• During the rest period the boars must receive proper nutrition designed for AI boars as well as a cool environment to allow for normal sperm cell development.
Pictures from “Evaluating Semen Quality” Kevin J. Rosenbloom, North Carolina State University, Publication number ANS00-812S
  • Keep day-to-day quality control records of randomly selected samples: Monitoring daily production is important to early recognition of a boar or boars showing signs of heat stress.
    • % Normal sperm
    • % Motility
    • Total Sperm Per Dose (TSD)
  • Routine third-party assessment of randomly selected doses (minimum of 5 doses per assessment) of extended semen every 3-4 weeks provides feedback to the boar stud personnel, management and their production consultants on the current statist of the boar stud.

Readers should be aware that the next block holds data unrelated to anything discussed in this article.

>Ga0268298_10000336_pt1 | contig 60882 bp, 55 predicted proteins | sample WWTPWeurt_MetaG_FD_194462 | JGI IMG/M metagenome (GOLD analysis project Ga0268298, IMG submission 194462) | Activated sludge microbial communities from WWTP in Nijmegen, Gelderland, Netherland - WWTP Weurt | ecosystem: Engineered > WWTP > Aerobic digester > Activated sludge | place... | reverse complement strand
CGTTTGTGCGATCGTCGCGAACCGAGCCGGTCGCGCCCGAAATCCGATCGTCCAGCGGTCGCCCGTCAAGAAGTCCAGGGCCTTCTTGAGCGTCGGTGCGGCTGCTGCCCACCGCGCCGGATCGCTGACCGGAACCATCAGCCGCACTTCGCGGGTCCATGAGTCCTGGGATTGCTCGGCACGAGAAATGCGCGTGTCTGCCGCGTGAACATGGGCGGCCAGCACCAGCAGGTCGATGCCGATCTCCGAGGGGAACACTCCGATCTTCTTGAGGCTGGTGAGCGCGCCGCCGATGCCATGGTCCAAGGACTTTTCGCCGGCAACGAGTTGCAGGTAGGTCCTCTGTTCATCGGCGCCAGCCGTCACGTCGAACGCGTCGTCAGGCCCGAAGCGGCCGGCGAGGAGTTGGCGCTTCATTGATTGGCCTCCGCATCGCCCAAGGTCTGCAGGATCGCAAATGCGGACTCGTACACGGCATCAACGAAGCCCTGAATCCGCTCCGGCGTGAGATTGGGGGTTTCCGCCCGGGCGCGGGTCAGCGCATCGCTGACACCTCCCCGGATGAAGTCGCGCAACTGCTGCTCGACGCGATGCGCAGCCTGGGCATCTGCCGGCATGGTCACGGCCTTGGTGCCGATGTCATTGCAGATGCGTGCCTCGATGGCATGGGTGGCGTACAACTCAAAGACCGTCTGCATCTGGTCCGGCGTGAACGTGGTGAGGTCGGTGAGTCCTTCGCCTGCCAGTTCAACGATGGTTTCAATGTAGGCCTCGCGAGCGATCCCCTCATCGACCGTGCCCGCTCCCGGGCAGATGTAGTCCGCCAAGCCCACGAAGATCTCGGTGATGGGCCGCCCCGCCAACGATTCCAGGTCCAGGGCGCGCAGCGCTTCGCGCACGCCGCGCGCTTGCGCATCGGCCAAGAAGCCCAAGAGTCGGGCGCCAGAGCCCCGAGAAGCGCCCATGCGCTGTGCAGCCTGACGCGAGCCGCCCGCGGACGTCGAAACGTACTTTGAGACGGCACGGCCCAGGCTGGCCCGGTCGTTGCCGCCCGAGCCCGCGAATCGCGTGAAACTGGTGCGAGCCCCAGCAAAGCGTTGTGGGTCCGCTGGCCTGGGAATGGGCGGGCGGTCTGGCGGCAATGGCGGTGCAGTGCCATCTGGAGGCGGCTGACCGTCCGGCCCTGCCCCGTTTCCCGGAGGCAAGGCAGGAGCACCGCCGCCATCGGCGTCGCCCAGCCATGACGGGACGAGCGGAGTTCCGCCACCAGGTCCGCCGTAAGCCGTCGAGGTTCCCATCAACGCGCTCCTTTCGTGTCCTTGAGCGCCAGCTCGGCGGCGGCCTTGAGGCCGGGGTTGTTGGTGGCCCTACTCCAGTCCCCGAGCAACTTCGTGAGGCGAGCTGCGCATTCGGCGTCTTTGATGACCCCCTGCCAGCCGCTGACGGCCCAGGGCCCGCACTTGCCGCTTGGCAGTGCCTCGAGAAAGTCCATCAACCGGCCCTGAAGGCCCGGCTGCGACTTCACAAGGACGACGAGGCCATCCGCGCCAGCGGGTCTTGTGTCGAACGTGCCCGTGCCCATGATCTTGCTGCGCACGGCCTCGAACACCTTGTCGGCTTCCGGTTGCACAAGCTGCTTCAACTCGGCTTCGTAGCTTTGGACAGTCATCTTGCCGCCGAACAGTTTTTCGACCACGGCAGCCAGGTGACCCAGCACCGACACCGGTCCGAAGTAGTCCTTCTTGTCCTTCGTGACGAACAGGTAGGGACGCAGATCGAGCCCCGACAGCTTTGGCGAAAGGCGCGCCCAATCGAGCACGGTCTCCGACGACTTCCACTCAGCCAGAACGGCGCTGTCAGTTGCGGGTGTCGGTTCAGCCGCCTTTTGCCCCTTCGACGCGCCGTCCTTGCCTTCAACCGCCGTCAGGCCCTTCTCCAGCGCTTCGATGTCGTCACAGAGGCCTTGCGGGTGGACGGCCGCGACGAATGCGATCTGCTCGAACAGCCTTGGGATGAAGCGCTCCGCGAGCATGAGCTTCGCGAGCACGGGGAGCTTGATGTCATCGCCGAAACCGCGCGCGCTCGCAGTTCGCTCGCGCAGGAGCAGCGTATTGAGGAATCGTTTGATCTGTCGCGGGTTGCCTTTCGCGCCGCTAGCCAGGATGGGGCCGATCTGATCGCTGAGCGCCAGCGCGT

• Choice recommends a complete semen analysis from a third party assessor that includes:
    • Dose volume
    • Sperm concentration
    • Total sperm per dose
    • Objective motility assessment
    • A full morphology differential
    • Aerobic culture


Boars should be kept as cool as possible in the hot weather. When ambient temperatures reach 80⁰F (26.5o C), supplemental cooling is recommended. This can be accomplished with fans, cool cells, foggers, or drippers and air conditioning. The number one way to cool the boar is by air movement across his body.  When using drippers, water should be directed to ensure complete coverage of the testicles. Some producers now utilize two dripper lines; one for the neck and the other for the testicles. Water alone is not enough to prevent the effects of heat stress. The combination of air movement and evaporative cooling is a very powerful way to remove body heat and create an environment where the boar feels cooler and performs better.  Air conditioning has become a more common option.  The advantages to using air conditioning; better temperature control and potential for lower temperatures, and the climate is drier because there is no water added to the environment.